On the third and final time we called him back you can imagine his fury. You could feel it through the phone. He proceeds to hang up again. This time we moved on. Low and behold 5 minutes later this angry plumber called the company line to complain. What he didn’t know was that the business line transferred to my cell phone 😀. He proceeded to complain about these awful sales guys and then began to recognize my voice. I told him that I’m the owner of the company and the reason I was calling him is that I believe he was an industry leader (another one-liner) in Denver and I only work with industry leaders. The tables now turned. He suddenly wanted to meet with us. At that time I told him because of his attitude from the previous calls that we would not like to meet. The point is, you’ll get 10 no’s before you get to that one yes. Pushing through is the difference-maker. In the early stages of the game, this is what made us successful.

We started a business on the beach with no money. We didn’t take out loans or borrow any money from friends. We put in time and lots of it. We knew one thing and that was work and work hard. The biggest lesson we learned during the beginning season was it takes hard work. Another thing we learned was to adapt quickly. In our industry, this is a must. Things change fast and if we weren’t keeping up, we weren’t keeping clients.

Cold calling in the basement


Since launch, what has worked to attract and retain customers?

Hands-down our customer service. Sure everyone says this but what sets us apart is our ability to wear our hearts on our sleeves and actually care for our clients. Part of our mission is to build long-term relationships and to truly be effective in this area it requires us to be flexible and to sometimes lose profit. At the end of the day, we know that life happens. It happens for us and our clients.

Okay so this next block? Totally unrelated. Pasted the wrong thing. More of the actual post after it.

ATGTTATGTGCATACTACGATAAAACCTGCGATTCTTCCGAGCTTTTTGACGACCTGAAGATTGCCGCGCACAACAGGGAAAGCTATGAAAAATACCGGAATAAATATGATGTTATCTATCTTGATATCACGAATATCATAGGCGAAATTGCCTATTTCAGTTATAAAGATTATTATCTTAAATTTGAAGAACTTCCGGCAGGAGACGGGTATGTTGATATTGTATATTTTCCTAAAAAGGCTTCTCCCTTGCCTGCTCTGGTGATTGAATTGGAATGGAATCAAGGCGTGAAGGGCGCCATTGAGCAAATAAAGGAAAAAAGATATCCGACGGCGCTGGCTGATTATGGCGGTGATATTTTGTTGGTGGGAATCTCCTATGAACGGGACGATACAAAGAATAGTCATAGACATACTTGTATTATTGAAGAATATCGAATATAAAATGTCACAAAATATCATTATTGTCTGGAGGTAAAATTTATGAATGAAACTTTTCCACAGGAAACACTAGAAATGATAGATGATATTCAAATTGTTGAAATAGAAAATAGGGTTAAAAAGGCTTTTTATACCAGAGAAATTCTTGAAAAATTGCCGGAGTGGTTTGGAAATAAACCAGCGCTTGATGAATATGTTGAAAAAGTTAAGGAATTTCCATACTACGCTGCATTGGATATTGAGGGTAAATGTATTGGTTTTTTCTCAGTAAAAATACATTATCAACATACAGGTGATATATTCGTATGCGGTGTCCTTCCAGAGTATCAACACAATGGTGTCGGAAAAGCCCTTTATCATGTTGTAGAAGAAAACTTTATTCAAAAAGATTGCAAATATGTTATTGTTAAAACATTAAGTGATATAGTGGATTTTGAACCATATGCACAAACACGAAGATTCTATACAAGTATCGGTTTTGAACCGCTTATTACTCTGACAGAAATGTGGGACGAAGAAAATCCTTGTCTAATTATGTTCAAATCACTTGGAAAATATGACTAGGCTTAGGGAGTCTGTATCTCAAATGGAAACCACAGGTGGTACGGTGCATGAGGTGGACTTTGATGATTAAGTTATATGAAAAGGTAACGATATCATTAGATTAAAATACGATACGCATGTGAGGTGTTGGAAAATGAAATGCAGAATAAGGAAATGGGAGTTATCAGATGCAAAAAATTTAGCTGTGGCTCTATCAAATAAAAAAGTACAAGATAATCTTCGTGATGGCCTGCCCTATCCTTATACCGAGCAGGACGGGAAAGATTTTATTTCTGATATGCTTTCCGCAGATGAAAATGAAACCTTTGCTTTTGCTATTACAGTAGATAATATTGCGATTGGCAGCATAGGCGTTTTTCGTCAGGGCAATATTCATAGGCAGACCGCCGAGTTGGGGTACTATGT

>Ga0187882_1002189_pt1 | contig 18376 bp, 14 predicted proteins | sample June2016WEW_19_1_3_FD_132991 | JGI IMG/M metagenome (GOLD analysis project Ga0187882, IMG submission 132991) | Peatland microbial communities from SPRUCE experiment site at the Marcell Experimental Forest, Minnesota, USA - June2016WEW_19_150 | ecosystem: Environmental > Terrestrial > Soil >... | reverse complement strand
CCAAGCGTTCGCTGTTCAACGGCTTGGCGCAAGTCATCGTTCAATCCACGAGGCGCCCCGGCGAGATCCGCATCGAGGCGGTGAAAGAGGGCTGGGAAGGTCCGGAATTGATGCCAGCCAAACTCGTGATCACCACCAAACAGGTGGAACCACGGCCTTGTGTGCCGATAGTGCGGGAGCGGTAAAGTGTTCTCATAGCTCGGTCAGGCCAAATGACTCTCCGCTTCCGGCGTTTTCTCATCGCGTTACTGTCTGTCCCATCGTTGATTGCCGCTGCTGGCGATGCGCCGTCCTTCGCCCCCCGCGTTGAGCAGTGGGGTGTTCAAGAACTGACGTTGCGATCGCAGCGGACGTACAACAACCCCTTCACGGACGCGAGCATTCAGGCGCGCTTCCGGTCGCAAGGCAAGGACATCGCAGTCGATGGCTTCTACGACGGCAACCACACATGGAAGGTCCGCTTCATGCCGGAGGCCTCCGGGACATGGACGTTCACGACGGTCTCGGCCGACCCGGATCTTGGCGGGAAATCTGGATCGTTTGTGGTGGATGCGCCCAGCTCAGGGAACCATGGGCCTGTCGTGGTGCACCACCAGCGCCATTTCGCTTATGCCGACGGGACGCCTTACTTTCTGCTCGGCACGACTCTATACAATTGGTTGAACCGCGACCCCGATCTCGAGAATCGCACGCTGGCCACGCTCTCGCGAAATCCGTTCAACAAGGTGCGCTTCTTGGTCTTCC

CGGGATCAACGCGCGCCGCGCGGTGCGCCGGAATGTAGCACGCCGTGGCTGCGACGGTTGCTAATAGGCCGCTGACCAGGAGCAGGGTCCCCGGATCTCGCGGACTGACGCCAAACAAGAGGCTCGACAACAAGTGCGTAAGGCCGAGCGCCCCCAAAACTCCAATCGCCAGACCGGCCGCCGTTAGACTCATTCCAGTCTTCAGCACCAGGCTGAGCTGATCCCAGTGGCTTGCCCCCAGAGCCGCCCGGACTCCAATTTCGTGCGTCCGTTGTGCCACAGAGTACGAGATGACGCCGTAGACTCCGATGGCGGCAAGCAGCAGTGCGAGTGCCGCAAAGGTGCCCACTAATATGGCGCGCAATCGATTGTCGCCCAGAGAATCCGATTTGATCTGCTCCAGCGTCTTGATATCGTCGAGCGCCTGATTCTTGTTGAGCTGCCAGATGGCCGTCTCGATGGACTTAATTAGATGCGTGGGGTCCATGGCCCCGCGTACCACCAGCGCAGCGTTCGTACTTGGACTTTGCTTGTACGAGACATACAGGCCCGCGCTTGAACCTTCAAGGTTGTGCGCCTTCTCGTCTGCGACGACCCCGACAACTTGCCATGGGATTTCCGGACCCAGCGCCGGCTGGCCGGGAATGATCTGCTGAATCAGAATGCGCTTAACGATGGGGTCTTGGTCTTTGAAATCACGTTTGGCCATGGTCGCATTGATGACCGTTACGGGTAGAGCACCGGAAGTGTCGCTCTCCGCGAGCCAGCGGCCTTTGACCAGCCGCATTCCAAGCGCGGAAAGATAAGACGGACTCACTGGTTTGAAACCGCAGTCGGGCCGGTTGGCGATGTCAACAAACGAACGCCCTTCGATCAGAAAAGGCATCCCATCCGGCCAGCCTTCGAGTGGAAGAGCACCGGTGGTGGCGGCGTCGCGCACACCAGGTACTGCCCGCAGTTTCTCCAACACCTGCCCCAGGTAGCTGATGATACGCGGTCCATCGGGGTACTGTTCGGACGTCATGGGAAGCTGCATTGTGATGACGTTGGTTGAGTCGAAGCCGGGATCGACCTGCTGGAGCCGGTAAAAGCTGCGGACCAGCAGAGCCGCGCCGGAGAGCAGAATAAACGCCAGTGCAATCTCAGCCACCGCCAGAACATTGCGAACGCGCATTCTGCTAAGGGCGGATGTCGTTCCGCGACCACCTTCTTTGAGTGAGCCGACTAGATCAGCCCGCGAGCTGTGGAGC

When a customer is hurting, we are hurting. A couple of examples include: for seasonal clients we adjust budget to work with them during their low season, when another client was in the hospital we gifted them marketing at no cost, this also means that our support manager may spend an hour on the phone with a client before they even talk about support issues. When I’m in a meeting, if someone wants to know what sets us apart, I send them to our clients to ask them.

In the beginning, what worked for us to attract customers was our pricing model. We could keep our costs lower than our competitors due to our mobility and this gave us an edge. We have niche our company to target small to midsize* local* businesses. If you are looking for customers within a specific radius of your brick and mortar with our pricing and the results we can provide it is hard for these types of businesses to say no to us. This has helped us identify who our ideal customers are and also helps us attract new clientele.

How are you doing today and what does the future look like?

You wouldn’t think this about me when you first meet me, but I live, breath and dream in numbers. I took advice from a mentor who told me to try new things but be just as fast to let them go if they don’t produce results. Aligning that thinking with the fact that numbers don’t lie--they’re not emotional, they are raw and real-- and they will show you if you are winning or losing has built our storyline. This concept with two other parts--identifying how to build a premium, affordable, results-driven service, and developing our company team culture--has made us the successful company we are today.